Admittedly, I have a love/hate relationship with summer these days. As a kid growing up in Texas, summer meant a lot of time spent in the swimming pool and lounging around without a care in the world. These days, I practically melt in the heat and humidity of New York City. People tend to get agitated in this heat and take their frustrations out on whoever is nearby, even perfect strangers. In fact, the other day I was walking across the street and had to pass behind a car that was sitting in the intersection. Other people were crossing the street coming the opposite direction, so I stayed to the right. One girl who was walking the opposite direction wanted to walk where I was. I couldn’t move because I had the car directly to my right and other people coming toward me on the left. She was clearly unhappy to have to go around me and elbowed me in the ribs as she passed. No joke. Things like this happen all the time in a packed city like this, but it happens much more often when we have to endure sweltering heat and humidity.
I do realize that I come from a state where the summer heat can only be described as Hell-like, and it has been pointed out to me more than once that I should be used to this heat. I respond to that by explaining that we do not just walk around and hang out in the summer heat in Texas. People there have cars with A/C, houses and workplaces with central A/C that is usually set to arctic temperatures, and swimming pools and/or clean lakes and springs are not hard to come by. By contrast, in New York we walk and ride subways where the platforms are saunas and the subway cars themselves may or may not be air conditioned but it doesn’t matter anyway because most of the time you’re packed in so tightly that it’s still hot and you’ve got no less than 2 people (if you’re lucky enough to get a seat) pressing against you, sweat and all. Now let’s talk about the window units they call A/C. The majority of us city dwellers live in old buildings and central A/C didn’t exist when the buildings were constructed. So, we buy heavy boxes we call “window units” and precariously prop them in a partially opened window with the majority of the unit hanging outside of the window. The only things holding the units in are the window pulled down over the top of it and a couple of flimsy accordion-looking extensions on the sides that may or may not be screwed into the window sill. I’m truly surprised these things don’t fall out of windows and hurt passersby all the time. I’m not an engineer, though, so I just go with it. Anyhow, window units don’t have much power at all. You get a really hot day, and these rinky-dinky A/Cs barely put a dent in the temperature of your apartment. And the swimming situation…the only free options are the crowded public pools, where the water is at least 50% urine, or the Hudson or East Rivers, where you run the risk of developing gills or a third eye after swimming in them. Nice, private swimming pools are hard to come by, so they charge an arm and a leg for you to use the facility for one day and they’re sometimes just as crowded as the public pools. Basically, summer in New York means sweating for 3 months straight.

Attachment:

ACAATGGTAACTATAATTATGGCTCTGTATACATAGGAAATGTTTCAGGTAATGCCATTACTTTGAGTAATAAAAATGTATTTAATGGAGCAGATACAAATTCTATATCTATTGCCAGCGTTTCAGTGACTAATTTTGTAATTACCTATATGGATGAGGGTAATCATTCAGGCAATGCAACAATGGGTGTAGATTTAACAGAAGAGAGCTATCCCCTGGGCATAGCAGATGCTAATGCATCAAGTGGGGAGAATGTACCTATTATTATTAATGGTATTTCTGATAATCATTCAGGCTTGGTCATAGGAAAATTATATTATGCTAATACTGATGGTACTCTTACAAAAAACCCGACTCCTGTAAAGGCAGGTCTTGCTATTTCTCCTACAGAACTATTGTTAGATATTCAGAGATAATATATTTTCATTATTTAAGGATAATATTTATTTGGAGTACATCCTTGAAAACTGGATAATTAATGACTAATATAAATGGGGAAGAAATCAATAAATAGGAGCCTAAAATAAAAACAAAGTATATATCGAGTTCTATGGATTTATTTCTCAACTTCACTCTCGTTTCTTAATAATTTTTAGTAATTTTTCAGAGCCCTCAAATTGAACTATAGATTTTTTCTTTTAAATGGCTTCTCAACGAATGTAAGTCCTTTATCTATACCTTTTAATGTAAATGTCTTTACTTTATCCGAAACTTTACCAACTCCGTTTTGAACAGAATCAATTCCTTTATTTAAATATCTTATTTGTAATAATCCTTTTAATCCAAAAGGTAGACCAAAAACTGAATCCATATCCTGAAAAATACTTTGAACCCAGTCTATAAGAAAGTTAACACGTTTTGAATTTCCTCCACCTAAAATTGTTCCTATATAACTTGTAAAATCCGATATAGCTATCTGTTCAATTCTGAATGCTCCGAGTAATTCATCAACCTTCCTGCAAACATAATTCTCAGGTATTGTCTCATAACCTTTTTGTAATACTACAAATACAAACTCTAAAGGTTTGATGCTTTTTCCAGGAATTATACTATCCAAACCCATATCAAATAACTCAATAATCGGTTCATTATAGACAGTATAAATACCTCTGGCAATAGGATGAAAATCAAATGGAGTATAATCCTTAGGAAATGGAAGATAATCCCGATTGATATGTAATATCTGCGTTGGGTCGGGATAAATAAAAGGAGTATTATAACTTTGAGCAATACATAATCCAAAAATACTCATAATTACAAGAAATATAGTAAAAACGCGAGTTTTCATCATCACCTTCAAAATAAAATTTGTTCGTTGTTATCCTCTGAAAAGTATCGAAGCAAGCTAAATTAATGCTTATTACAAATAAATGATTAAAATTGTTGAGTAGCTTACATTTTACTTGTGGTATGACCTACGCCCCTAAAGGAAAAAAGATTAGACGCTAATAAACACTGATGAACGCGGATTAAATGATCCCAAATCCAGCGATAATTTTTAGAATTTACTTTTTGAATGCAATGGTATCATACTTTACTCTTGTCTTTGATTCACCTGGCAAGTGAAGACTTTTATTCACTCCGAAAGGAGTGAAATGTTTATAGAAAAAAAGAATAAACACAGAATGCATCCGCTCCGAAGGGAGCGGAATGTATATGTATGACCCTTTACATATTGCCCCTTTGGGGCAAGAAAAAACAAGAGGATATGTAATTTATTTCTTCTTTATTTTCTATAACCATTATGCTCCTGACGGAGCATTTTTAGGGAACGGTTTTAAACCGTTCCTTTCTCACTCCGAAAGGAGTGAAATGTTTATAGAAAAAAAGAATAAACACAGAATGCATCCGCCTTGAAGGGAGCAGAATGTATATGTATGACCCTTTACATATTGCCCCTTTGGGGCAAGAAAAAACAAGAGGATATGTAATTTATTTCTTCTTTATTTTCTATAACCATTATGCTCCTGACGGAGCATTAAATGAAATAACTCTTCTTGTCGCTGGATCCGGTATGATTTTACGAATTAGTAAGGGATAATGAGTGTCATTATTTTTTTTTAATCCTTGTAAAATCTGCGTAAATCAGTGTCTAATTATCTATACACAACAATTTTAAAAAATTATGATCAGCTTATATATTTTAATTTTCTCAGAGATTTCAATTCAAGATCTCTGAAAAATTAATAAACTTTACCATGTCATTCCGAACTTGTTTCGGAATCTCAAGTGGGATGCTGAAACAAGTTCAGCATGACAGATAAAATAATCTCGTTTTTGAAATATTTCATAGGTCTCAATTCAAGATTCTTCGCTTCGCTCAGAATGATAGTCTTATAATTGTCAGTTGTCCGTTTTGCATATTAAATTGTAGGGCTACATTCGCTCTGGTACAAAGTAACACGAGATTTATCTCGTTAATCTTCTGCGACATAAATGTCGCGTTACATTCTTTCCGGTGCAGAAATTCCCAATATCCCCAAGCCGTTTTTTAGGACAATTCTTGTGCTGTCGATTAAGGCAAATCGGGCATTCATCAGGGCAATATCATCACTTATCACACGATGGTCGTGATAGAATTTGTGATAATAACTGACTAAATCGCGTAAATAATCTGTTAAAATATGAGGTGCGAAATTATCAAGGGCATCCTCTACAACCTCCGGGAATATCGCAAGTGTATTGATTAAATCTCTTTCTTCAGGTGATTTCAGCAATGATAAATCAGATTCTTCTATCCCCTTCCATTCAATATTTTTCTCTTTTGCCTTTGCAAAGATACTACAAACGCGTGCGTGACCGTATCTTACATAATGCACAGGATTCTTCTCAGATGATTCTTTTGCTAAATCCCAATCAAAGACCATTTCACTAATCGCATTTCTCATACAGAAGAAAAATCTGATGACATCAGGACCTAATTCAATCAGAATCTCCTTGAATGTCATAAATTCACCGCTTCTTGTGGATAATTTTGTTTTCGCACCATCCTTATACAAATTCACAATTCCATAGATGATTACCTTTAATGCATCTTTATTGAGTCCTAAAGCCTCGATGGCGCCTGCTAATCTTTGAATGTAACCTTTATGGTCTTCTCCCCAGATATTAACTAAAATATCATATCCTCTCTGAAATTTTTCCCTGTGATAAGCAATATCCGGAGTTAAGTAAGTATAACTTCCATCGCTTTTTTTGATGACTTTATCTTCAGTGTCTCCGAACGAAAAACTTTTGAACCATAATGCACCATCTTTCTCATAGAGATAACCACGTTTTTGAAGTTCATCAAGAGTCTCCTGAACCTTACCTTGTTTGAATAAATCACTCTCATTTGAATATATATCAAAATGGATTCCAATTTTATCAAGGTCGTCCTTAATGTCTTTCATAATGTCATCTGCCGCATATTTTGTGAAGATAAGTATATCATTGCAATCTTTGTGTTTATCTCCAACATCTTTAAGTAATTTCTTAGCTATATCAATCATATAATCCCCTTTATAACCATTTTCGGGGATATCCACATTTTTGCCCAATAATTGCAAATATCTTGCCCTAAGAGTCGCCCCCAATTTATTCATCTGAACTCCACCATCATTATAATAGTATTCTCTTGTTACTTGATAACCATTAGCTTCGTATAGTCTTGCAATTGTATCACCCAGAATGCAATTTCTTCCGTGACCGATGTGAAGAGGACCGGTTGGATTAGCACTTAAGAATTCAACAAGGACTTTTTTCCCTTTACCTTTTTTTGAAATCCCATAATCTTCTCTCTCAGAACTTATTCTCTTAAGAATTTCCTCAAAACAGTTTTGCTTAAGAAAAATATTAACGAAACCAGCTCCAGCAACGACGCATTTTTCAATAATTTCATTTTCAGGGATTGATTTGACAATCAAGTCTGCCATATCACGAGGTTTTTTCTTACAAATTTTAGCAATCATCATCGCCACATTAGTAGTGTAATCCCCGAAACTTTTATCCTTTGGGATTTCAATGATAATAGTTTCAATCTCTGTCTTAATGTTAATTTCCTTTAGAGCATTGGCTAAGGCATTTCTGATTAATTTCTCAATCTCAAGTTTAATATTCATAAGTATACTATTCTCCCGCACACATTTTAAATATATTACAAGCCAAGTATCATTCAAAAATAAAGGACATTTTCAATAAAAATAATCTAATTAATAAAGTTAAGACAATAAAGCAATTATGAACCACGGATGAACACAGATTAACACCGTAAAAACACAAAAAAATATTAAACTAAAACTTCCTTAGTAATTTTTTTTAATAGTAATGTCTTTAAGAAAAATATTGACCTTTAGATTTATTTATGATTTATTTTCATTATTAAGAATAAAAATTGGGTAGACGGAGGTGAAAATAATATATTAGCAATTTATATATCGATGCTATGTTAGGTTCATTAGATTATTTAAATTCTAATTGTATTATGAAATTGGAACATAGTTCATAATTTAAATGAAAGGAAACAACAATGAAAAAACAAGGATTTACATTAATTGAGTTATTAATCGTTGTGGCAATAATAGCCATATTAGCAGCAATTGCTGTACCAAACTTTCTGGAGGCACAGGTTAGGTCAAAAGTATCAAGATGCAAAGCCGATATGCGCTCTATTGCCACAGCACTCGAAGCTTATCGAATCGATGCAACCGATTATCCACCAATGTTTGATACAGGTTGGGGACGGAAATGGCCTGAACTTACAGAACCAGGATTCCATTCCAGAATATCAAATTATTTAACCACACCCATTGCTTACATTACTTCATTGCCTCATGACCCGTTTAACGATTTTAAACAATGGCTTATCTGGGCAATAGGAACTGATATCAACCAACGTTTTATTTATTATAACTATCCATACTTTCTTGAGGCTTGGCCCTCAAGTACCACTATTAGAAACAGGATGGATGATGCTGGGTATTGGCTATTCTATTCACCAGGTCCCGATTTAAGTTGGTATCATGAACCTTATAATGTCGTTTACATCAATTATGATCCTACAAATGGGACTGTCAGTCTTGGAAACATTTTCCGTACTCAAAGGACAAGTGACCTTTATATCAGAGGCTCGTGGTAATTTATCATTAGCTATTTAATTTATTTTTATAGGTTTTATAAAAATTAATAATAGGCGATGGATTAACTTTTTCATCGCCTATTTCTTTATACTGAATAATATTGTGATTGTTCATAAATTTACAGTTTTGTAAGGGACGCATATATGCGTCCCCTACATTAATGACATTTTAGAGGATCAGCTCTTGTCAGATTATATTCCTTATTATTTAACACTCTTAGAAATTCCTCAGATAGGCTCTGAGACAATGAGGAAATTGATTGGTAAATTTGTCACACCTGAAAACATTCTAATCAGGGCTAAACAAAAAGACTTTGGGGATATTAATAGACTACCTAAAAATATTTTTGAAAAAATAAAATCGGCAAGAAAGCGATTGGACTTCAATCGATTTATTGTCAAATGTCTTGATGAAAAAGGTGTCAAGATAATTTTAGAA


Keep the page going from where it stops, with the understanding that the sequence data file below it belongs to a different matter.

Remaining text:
OK, rant over. I actually do love certain things about summer, and NY. I love the longer days, the hordes of puppies being walked at any given time, the smell of flowers when I pass the community garden down the block from me, and having a nice cold glass of white wine or rose on a patio while people watching is one of my favorite summer activities. People watching doesn’t get much better than New York in the summer. Most of all, though, I love the food (you probably saw that coming). When it’s hot out, I crave light, citrusy dishes, lots of seafood and summer vegetables and herbs…mmmmm.
On that note, I developed this recipe for National Nutrition Month back in March. It was intended to go on my company’s internal blog, but they ran out of space and didn’t post it. I hate to waste a good recipe, though, so here you go! Using whatever chicken leftovers you might have – grilled, baked, rotisserie – you can make these chicken fritters and eat them on a salad, make a sandwich or wrap with them, or just eat them alone as a hearty snack. They are loaded with summer veggies, both canned and fresh, that can be swapped out for what you have in your fridge or pantry. I’ve also included the recipe for a tangy chimichurri that is a perfect complement to the fritters…and really everything. These don’t last long in my house, so hopefully you enjoy them too!
Southwest Chicken Fritters
Yields: about 8 fritters, each = 151 cal, 10g protein, 6g fat, 15g carbs, 3g fiber
1 ½ cups shredded chicken
½ cup canned low sodium black beans
½ cup red bell peppers, diced
½ cup shredded zucchini
½ cup corn kernels
Juice and zest from ½ lemon
2 Tbsp chopped cilantro (or 2 tsp dried cilantro)
2 cloves garlic, minced
3 large eggs, beaten
1 Tbsp olive oil
1 cup whole wheat bread crumbs (or 3 slices of toasted bread chopped in food processor)
1 tsp cumin
½ tsp salt
¼ tsp pepper
- With a fork, mash up the beans and avocado.
- Add all other ingredients and mix well.
- Put in fridge and chill for about 10-15 minutes (while you make the rest of your meal and/or the chimichurri sauce below).
- Form mixture into patties about the size of a small burger patty.
- Lightly spray a non-stick skillet with cooking spray or olive oil.
- Cook patties over medium heat for 4 minutes on each side.
1 cup fresh cilantro
2 tsp dried oregano
2 Tbsp minced onion
4 cloves garlic
Juice from ½ lemon
½ cup olive oil
Salt & pepper to taste
Either toss all ingredients into a food processor and pulse until smooth, or finely chop all dry ingredients then stir in remaining ingredients.